Eye of the Wind
Cornwall, 1795. Melissa Tregonning, unconventional, beautiful but too tall for her time, tries to save her late father’s boatyard, which is encumbered by debt. After a tedious first chapter, the story only comes alive when a stranger arrives, with a flayed back and wounds caused by manacles in a French prison. It is hinted that he is not what he seems (aristocrat rather than artisan), and in danger of his life if his identity becomes known. Melissa takes one look at his 6′ 5″ frame, and falls in love.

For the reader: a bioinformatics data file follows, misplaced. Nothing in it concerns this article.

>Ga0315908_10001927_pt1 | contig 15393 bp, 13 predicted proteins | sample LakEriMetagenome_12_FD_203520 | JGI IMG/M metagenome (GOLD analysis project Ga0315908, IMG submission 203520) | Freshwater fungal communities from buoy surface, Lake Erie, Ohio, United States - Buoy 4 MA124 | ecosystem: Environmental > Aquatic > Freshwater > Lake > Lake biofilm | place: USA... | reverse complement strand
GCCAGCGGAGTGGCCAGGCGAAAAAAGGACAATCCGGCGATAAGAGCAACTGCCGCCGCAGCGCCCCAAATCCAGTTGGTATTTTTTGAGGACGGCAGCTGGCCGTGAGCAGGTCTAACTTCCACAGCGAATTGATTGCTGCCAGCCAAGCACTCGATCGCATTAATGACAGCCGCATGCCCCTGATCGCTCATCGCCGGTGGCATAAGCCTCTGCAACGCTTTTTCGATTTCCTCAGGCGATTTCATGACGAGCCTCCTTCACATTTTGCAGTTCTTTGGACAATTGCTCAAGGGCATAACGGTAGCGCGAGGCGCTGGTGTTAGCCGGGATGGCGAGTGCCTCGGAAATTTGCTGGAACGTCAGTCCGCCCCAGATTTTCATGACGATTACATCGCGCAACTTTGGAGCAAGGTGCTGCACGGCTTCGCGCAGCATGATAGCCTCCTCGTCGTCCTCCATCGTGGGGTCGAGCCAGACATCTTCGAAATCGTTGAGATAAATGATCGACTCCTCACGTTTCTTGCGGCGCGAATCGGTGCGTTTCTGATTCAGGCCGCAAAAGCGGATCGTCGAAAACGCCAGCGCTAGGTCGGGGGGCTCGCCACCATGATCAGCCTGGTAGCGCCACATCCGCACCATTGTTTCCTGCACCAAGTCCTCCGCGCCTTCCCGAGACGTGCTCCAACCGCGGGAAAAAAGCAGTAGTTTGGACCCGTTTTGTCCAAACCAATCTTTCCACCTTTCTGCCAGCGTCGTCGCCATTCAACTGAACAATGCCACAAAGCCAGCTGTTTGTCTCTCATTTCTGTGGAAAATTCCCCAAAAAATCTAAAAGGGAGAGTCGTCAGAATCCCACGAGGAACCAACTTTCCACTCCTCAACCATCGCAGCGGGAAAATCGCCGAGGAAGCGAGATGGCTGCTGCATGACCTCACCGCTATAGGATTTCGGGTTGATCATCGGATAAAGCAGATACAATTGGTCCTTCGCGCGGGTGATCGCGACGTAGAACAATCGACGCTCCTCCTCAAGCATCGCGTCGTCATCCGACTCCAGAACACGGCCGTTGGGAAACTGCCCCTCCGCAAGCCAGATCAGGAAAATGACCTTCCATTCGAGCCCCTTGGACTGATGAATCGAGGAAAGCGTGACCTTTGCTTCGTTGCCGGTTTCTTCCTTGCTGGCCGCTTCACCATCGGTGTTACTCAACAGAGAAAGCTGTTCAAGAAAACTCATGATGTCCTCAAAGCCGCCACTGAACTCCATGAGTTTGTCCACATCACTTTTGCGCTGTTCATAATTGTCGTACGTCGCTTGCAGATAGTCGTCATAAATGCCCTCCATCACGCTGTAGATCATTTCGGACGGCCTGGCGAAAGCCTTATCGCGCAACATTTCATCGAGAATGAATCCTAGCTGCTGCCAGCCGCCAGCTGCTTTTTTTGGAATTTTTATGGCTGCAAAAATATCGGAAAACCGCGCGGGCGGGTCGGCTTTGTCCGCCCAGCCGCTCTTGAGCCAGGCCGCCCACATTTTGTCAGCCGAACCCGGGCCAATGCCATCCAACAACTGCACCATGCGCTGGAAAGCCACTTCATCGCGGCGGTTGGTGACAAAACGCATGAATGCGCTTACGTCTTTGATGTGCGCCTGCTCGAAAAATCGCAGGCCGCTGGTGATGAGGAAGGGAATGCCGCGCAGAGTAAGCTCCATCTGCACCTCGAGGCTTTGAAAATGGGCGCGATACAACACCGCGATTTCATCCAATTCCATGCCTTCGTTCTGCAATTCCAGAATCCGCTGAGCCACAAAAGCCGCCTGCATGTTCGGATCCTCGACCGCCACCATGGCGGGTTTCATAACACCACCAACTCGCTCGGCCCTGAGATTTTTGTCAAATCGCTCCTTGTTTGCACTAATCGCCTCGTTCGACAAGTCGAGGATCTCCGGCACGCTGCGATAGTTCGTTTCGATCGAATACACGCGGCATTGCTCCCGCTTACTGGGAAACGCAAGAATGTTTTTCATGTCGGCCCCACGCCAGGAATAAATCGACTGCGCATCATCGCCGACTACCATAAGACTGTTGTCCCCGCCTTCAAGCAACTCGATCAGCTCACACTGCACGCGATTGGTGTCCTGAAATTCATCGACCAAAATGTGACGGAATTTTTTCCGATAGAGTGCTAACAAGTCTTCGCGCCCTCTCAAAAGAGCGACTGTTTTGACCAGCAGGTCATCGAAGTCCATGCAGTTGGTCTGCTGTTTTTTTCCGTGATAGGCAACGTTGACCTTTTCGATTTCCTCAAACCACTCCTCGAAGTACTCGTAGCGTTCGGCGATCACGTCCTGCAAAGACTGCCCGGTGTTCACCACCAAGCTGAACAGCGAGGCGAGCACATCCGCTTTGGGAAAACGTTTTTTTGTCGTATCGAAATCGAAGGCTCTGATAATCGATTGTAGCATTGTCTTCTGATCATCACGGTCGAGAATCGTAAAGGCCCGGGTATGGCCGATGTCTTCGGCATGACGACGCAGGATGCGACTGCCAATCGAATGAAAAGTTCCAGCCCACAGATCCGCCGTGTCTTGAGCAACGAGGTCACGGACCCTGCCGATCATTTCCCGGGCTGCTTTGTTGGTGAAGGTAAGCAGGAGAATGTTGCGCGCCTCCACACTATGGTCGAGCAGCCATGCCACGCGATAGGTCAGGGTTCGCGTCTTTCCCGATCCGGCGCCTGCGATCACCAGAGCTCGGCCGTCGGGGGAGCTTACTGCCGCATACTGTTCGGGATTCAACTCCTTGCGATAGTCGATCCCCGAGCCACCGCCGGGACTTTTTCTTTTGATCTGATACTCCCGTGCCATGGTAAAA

Conventions keep them apart; Melissa strives to cover her father’s debts and the stranger, Gabriel, helps. The details of this struggle are unfortunately extremely dull, and it is not until the last third of the book that the story becomes exciting and prepares us for the happy ending. If only ‘Gabriel’s’ reason for hiding his identity had been revealed earlier than p.227, it would have been a more enjoyable read.
(Details for Accent Press 2013 reissue: £9.99, pb, 358pp)